If your outdoor cat already has a parasite infestation, a vet can provide medication to kill the parasites. Thoroughly treating your home and yard may also be required to eliminate all life stages of some parasites.

(1) https://petcreeks.com/dangers-of-outdoor-cats/


Outdoor cats face many threats from predators. Studies show that coyotes, eagles, owls, raccoons, dogs and otters commonly kill outdoor cats that encroach on their territory (Cats and Wildlife Don’t Mix). Two cats were killed by an otter when the cats got too close to their nest (Cats and Birds).

Predators use various hunting techniques to catch outdoor cats. Coyotes and foxes have been observed luring cats with bird calls. Eagles and owls swoop down from the sky to snatch cats. Raccoons ambush cats at night. Even cats can kill each other in territorial disputes.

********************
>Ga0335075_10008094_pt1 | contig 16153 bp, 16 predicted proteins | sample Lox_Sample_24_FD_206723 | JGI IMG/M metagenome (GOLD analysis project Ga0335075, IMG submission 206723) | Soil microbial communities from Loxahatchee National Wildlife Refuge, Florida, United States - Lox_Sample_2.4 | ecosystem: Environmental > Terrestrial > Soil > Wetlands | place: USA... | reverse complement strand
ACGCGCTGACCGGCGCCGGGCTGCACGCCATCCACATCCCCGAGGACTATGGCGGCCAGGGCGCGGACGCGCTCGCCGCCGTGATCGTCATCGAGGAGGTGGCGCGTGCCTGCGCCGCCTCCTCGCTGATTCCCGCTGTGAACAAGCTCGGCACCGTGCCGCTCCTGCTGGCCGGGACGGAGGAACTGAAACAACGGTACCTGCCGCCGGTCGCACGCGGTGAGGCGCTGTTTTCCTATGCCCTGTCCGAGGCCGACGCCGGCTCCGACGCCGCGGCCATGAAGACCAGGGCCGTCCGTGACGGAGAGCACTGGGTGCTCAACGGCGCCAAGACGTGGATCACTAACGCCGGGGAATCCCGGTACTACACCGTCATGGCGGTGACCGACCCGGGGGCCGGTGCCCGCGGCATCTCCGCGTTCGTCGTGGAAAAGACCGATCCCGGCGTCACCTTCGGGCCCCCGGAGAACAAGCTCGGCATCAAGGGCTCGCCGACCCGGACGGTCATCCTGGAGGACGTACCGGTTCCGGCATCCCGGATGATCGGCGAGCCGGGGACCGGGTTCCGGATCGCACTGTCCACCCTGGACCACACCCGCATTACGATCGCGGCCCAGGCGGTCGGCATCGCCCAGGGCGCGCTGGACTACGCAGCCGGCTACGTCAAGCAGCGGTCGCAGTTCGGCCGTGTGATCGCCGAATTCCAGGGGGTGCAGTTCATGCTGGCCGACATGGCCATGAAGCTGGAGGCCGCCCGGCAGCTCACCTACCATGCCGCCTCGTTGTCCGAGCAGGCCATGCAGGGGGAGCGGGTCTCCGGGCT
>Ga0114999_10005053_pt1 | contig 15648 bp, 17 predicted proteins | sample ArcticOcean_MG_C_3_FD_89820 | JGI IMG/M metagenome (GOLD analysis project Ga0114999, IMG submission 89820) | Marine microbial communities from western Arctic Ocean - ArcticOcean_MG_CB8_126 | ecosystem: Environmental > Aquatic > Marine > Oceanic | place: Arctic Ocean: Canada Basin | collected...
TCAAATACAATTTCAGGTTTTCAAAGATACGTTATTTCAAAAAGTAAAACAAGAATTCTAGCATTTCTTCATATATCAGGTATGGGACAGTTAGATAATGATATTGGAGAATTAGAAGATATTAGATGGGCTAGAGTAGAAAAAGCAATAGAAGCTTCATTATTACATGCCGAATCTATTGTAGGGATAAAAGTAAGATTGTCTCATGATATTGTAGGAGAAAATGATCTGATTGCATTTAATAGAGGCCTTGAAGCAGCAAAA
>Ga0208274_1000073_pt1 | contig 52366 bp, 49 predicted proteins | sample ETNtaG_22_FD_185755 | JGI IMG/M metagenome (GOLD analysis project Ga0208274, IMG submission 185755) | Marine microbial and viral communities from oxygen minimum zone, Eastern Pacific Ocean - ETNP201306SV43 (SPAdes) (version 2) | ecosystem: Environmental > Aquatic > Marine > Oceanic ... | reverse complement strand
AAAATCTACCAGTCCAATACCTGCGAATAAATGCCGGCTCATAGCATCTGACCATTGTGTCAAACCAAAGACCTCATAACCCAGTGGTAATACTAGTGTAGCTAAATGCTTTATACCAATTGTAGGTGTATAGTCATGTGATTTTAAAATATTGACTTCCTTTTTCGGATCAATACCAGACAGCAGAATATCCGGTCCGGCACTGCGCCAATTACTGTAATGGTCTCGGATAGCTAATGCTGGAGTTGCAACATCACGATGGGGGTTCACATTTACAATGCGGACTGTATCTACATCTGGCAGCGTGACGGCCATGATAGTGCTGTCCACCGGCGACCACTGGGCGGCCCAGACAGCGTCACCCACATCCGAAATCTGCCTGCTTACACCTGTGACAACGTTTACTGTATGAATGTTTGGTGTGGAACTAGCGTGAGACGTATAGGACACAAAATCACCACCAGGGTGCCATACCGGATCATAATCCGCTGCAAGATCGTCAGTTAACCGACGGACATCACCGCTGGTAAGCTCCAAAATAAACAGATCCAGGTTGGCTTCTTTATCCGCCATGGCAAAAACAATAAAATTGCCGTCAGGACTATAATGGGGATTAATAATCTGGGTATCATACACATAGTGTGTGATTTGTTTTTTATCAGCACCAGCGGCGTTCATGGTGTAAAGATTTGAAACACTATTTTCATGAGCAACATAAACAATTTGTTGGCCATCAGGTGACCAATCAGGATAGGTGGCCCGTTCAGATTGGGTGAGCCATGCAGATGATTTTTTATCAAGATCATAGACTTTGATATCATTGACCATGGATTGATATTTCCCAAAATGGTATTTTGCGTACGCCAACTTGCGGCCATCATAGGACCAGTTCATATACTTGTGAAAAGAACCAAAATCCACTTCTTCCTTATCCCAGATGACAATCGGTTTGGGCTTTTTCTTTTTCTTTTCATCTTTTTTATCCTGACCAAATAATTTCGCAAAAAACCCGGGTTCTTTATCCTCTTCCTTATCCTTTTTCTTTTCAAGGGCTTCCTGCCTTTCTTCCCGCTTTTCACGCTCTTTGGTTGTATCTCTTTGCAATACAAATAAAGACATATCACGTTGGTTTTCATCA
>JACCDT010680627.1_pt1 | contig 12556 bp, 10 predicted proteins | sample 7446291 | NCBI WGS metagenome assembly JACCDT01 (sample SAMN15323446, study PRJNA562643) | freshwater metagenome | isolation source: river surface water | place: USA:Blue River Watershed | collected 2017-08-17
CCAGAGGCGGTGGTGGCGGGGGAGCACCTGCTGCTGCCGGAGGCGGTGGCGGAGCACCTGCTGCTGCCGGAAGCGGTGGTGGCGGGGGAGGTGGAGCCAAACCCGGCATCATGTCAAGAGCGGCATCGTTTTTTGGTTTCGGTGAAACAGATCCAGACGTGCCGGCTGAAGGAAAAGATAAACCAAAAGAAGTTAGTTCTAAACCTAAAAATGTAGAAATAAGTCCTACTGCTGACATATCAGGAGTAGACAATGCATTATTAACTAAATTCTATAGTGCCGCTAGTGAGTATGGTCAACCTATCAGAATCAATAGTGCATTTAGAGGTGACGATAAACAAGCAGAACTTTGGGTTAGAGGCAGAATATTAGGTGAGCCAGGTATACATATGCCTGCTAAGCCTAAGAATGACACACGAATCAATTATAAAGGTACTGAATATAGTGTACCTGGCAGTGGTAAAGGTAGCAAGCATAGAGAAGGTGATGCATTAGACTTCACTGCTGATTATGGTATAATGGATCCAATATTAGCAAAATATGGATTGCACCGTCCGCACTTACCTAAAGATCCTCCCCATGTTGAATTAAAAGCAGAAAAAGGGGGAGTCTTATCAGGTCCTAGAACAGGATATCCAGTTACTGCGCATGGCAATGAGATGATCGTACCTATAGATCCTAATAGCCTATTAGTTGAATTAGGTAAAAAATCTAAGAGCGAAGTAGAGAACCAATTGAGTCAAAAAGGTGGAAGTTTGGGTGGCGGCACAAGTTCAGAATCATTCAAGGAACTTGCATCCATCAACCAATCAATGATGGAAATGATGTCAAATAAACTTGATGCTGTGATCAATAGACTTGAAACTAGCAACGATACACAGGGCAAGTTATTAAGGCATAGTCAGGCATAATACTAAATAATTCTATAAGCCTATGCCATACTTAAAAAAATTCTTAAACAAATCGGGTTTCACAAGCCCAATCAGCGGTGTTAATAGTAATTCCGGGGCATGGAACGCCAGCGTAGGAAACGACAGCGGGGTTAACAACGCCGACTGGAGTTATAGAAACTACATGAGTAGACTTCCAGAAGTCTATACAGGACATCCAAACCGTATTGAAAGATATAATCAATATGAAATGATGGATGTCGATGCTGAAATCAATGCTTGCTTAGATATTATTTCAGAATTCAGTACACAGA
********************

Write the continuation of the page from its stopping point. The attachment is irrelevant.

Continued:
Keeping cats indoors is the best way to protect them from predators. Providing enrichment activities indoors also helps satisfy a cat’s hunting instincts. Outdoor cats should be brought inside at night when predators are most active. Supervising cats when outside and providing escape routes like cat doors can also improve safety.

Traffic Accidents

Statistics show that traffic accidents are one of the leading causes of death for outdoor cats. According to the ASPCA, around 80% of cats hit by cars are allowed outdoors unsupervised. Outdoor and indoor-outdoor cats face many threats outdoors, but fast-moving vehicles pose a significant danger. Even cats who are street smart can struggle to react quickly enough to oncoming traffic.

There are several ways cat owners can reduce the risk of traffic accidents for their cats:

  • Supervise outdoor time in a contained space like a cat patio or backyard with perimeter fencing
  • Walk cats on a leash and harness to control their proximity to roads
  • Keep cats indoors or build an enclosed outdoor cat run
  • Use deterrents like cat fencing to keep cats away from busy streets
  • Place bells on cat collars to alert wildlife and drivers
  • Keep cats inside during high traffic times like rush hour

While some cats enjoy outdoor access, the dangers posed by vehicles and other hazards make it safer to keep cats confined. With supervision and containment, owners can reduce the risk of tragic accidents involving cars and trucks.